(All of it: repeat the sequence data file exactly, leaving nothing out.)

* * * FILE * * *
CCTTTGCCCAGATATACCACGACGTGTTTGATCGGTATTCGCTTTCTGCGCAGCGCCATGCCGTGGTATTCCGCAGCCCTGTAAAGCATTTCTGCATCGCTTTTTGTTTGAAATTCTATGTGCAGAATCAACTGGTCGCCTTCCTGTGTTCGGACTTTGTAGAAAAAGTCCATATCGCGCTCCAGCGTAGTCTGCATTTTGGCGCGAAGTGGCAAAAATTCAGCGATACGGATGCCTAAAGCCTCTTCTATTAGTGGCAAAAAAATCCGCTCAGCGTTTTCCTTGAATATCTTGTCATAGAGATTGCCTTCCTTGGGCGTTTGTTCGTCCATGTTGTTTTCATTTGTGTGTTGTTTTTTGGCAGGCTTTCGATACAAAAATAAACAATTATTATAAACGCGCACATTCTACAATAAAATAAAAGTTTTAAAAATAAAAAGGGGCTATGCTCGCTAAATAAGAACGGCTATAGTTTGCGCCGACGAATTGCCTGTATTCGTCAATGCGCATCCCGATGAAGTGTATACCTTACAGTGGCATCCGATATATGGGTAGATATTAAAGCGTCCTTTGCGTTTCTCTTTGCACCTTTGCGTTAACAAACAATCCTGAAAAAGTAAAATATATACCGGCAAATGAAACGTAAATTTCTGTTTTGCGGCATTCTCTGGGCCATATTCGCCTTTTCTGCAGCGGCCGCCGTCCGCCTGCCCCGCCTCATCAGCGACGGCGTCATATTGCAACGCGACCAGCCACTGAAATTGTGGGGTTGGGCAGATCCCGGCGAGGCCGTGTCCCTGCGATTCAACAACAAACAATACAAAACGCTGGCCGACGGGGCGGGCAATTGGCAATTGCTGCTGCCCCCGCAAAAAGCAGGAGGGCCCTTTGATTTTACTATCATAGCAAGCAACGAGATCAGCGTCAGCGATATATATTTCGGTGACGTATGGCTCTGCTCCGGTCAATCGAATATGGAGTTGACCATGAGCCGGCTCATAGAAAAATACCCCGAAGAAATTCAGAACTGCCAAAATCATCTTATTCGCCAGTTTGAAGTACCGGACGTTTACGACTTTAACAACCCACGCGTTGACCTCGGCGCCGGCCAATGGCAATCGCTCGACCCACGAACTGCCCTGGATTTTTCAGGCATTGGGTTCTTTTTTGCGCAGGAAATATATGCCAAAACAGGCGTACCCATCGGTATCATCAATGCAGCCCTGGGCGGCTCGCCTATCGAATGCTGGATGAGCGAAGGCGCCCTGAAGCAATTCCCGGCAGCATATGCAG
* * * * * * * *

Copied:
CCTTTGCCCAGATATACCACGACGTGTTTGATCGGTATTCGCTTTCTGCGCAGCGCCATGCCGTGGTATTCCGCAGCCCTGTAAAGCATTTCTGCATCGCTTTTTGTTTGAAATTCTATGTGCAGAATCAACTGGTCGCCTTCCTGTGTTCGGACTTTGTAGAAAAAGTCCATATCGCGCTCCAGCGTAGTCTGCATTTTGGCGCGAAGTGGCAAAAATTCAGCGATACGGATGCCTAAAGCCTCTTCTATTAGTGGCAAAAAAATCCGCTCAGCGTTTTCCTTGAATATCTTGTCATAGAGATTGCCTTCCTTGGGCGTTTGTTCGTCCATGTTGTTTTCATTTGTGTGTTGTTTTTTGGCAGGCTTTCGATACAAAAATAAACAATTATTATAAACGCGCACATTCTACAATAAAATAAAAGTTTTAAAAATAAAAAGGGGCTATGCTCGCTAAATAAGAACGGCTATAGTTTGCGCCGACGAATTGCCTGTATTCGTCAATGCGCATCCCGATGAAGTGTATACCTTACAGTGGCATCCGATATATGGGTAGATATTAAAGCGTCCTTTGCGTTTCTCTTTGCACCTTTGCGTTAACAAACAATCCTGAAAAAGTAAAATATATACCGGCAAATGAAACGTAAATTTCTGTTTTGCGGCATTCTCTGGGCCATATTCGCCTTTTCTGCAGCGGCCGCCGTCCGCCTGCCCCGCCTCATCAGCGACGGCGTCATATTGCAACGCGACCAGCCACTGAAATTGTGGGGTTGGGCAGATCCCGGCGAGGCCGTGTCCCTGCGATTCAACAACAAACAATACAAAACGCTGGCCGACGGGGCGGGCAATTGGCAATTGCTGCTGCCCCCGCAAAAAGCAGGAGGGCCCTTTGATTTTACTATCATAGCAAGCAACGAGATCAGCGTCAGCGATATATATTTCGGTGACGTATGGCTCTGCTCCGGTCAATCGAATATGGAGTTGACCATGAGCCGGCTCATAGAAAAATACCCCGAAGAAATTCAGAACTGCCAAAATCATCTTATTCGCCAGTTTGAAGTACCGGACGTTTACGACTTTAACAACCCACGCGTTGACCTCGGCGCCGGCCAATGGCAATCGCTCGACCCACGAACTGCCCTGGATTTTTCAGGCATTGGGTTCTTTTTTGCGCAGGAAATATATGCCAAAACAGGCGTACCCATCGGTATCATCAATGCAGCCCTGGGCGGCTCGCCTATCGAATGCTGGATGAGCGAAGGCGCCCTGAAGCAATTCCCGGCAGCATATGCAG